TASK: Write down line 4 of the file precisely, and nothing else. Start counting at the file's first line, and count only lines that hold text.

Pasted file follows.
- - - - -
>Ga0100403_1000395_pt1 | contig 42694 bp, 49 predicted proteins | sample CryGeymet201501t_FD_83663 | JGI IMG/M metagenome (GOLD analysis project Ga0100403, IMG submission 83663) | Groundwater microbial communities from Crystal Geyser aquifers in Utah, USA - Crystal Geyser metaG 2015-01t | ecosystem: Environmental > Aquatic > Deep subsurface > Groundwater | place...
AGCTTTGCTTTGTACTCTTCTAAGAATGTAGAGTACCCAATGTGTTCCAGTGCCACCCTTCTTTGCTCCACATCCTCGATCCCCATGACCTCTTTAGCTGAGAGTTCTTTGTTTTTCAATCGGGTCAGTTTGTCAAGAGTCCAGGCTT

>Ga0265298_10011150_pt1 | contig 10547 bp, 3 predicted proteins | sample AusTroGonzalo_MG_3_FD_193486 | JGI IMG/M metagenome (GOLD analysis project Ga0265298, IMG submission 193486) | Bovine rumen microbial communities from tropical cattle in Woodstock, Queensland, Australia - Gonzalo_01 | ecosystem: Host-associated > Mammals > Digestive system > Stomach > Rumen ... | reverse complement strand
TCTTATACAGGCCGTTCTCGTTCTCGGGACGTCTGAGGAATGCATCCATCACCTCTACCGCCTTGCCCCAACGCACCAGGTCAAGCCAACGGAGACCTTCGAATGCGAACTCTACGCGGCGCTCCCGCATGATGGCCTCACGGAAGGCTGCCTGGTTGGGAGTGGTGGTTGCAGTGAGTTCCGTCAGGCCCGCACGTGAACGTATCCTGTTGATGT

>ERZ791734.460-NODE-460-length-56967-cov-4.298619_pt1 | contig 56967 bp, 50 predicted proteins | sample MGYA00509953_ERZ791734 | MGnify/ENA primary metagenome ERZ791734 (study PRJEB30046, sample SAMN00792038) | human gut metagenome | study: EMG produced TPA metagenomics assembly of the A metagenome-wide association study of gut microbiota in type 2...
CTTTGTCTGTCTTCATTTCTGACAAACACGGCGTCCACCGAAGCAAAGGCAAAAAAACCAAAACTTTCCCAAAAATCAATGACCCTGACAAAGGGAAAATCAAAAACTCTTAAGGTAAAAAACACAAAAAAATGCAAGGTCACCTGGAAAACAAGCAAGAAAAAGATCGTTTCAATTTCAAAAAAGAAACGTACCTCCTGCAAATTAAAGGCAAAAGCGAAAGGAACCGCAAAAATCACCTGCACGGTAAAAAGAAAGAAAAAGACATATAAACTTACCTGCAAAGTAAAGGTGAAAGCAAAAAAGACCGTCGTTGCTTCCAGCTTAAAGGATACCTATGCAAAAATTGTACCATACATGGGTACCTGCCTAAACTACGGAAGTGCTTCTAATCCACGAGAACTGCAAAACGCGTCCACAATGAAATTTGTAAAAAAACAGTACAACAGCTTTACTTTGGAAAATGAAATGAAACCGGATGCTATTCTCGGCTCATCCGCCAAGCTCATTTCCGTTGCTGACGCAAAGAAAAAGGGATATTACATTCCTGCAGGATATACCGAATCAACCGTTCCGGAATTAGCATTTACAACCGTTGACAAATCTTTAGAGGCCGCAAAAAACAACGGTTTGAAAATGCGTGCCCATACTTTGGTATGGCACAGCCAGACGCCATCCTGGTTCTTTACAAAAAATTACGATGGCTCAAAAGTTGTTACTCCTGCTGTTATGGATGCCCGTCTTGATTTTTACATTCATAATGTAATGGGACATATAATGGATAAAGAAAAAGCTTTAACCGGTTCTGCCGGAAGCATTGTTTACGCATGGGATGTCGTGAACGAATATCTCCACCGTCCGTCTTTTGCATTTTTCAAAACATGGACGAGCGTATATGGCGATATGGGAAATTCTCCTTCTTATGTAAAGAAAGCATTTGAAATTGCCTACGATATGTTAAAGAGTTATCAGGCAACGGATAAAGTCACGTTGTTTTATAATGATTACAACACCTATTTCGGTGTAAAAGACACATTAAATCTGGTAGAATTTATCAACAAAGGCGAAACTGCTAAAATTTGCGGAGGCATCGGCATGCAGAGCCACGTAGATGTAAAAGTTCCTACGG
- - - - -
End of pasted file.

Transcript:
TCTTATACAGGCCGTTCTCGTTCTCGGGACGTCTGAGGAATGCATCCATCACCTCTACCGCCTTGCCCCAACGCACCAGGTCAAGCCAACGGAGACCTTCGAATGCGAACTCTACGCGGCGCTCCCGCATGATGGCCTCACGGAAGGCTGCCTGGTTGGGAGTGGTGGTTGCAGTGAGTTCCGTCAGGCCCGCACGTGAACGTATCCTGTTGATGT